As a utilities analyst, I encounter a number of buzzwords – terms that seek to broadly and catchily define the multivariate technologies and approaches that have been developed to modernize the electric grid. The most common are “smart grid,” “grid 2.0,” and “utility 2.0.” In this post, I’d like to assist myself, and any interested reader, in better understanding these terms and how they differ.
Supposedly, the term smart grid was coined in 2003 by Andres Carvallo, then the CIO of Austin Energy, to explain the Electric Power Research Institute’s (EPRI’s) Intelligrid – an electric grid that was monitored and managed remotely and incorporated data analytics into processes. The term didn’t really stick until 2009, when the U.S. Department of Energy (DOE) awarded 99 American utilities a total of $3.4 billion dollars as part of the American Recovery and Reinvestment Act of 2009 (ARRA)-funded Smart Grid Investment Grant.
So what does smart grid mean? According to the DOE, it means “computer based remote control and automation … made possible by 2-way communication technology and computer processing.” Let’s just call it the foundational definition for all of the technological innovation that exists to modernize the electric grid.
One for the Shredder
As for the second, newer term, grid 2.0, it turns out that this buzzword didn’t really pick up that much, and as far as I could ascertain, it’s used synonymously with smart grid. So we can just throw that one out right now and stop confusing people.
Utility 2.0, on the other hand, is an important conceptual extension from smart grid. I’m pretty certain I first saw this word last year in reference to microgrids, in a Public Utilities Fortnightly article that explained how different technologies can enable grid resiliency and lessen the impacts of outages. The term has also been used to describe the concept of utilities revising their decades-old business plans to take advantage of increased renewables generation, distributed energy penetration, advanced demand-side management, and customer engagement. Last spring, the state of New York introduced its Utility 2.0 plan, which seeks to introduce regulatory incentives for utilities to fundamentally upgrade their business models, operations, and infrastructure.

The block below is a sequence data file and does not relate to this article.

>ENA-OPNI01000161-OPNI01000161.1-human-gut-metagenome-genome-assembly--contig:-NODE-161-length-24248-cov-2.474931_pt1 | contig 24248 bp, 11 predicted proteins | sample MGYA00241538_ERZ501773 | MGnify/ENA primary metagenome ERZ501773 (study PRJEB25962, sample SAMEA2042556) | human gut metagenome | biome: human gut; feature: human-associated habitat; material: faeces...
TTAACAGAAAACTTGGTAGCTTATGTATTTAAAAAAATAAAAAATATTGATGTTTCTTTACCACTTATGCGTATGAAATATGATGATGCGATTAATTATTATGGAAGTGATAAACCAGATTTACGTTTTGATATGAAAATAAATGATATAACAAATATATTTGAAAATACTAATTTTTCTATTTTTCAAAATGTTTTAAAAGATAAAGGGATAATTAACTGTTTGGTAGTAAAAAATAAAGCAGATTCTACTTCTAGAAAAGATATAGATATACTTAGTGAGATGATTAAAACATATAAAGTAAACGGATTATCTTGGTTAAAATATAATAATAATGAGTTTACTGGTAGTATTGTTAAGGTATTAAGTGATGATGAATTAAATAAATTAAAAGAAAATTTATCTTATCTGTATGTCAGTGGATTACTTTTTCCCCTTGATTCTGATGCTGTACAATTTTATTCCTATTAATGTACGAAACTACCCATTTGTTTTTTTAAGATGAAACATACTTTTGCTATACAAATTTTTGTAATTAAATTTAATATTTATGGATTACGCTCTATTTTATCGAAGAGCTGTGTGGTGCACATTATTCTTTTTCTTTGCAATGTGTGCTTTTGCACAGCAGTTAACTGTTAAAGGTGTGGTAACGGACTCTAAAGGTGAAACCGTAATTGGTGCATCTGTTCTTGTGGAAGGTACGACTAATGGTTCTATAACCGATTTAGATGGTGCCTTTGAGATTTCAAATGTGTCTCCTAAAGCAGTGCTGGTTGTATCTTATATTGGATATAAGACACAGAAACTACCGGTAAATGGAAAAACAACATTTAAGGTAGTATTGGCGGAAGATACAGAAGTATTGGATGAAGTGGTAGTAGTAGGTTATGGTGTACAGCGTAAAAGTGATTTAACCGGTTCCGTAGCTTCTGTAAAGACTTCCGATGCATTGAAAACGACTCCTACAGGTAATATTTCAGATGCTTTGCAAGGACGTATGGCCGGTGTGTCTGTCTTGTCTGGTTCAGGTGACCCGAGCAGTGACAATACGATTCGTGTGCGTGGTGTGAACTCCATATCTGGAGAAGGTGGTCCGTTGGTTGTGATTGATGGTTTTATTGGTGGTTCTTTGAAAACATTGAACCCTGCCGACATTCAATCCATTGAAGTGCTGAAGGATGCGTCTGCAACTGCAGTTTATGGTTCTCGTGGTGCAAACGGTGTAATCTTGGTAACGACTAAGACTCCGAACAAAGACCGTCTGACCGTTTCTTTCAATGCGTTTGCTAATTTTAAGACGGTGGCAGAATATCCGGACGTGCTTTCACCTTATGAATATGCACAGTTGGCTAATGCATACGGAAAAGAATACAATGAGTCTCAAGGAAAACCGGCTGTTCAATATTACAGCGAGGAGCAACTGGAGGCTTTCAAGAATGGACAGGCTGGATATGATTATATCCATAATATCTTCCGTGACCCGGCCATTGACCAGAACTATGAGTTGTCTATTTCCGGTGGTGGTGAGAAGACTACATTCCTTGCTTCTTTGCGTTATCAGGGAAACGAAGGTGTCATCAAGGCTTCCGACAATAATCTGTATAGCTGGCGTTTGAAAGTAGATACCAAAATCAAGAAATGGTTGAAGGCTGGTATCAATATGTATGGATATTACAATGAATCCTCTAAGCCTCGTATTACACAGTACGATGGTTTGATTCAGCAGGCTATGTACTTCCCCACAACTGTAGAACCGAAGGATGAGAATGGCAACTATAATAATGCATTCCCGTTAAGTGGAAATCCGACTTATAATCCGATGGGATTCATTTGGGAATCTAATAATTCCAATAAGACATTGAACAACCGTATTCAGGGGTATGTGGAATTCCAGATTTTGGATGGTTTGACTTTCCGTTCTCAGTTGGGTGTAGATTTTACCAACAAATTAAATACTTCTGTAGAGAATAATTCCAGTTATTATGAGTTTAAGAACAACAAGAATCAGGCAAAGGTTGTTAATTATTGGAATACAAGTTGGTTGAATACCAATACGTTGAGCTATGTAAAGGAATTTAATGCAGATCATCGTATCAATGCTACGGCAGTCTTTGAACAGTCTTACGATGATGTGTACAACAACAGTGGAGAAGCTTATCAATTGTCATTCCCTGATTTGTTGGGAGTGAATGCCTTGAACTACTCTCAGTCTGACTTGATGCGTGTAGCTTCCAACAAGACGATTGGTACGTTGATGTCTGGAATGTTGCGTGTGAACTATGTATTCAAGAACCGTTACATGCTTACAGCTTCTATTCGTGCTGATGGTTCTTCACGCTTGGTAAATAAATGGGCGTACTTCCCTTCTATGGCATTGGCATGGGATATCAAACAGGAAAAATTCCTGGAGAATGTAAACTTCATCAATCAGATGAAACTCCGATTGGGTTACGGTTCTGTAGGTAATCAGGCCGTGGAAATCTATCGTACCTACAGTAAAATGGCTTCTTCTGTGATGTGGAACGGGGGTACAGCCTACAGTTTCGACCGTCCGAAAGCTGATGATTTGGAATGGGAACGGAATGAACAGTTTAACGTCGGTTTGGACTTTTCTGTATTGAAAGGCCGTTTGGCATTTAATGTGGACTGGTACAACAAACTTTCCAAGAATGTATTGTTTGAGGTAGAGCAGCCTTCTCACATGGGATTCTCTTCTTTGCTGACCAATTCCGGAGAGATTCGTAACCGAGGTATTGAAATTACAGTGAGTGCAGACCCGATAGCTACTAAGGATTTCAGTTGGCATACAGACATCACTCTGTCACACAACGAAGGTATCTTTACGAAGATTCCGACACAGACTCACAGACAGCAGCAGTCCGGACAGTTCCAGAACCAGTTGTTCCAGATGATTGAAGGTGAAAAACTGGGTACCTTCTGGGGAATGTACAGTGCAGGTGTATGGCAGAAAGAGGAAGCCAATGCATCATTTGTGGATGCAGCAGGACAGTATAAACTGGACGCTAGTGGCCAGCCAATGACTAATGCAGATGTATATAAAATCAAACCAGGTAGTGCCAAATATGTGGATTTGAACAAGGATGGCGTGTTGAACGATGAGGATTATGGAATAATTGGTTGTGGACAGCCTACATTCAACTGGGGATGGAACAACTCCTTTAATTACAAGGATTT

The problem with the term utility 2.0 is that, in most cases, it’s used only in reference to how utilities do business, not to the technological and infrastructure considerations that enable this business. In that sense, it indicates that utilities and regulators and customers are all going to work together, take some financial hits, and pay for and install a smart grid, and it’s all going to be great. That simple definition ignores the most difficult parts of the process.
We’ve moved past the simple understanding of the smart grid. We need to better understand the complexity of enabling different systems within the electric grid to function as a cohesive architecture. This will be a different process for each utility because each system is uniquely configured to adapt to different constraints, and because there are so many different types of offerings out there that are targeted at similar issues.
So, to me, the term utility 2.0 is not just about reshaping business practices and integrating new technologies, such as distributed generation and demand response; it’s the systematic integration of diverse systems that allow for each utility to realize its own transformative goals. This concept, also called interoperability, might be the single most enabling aspect of updating our electric infrastructure.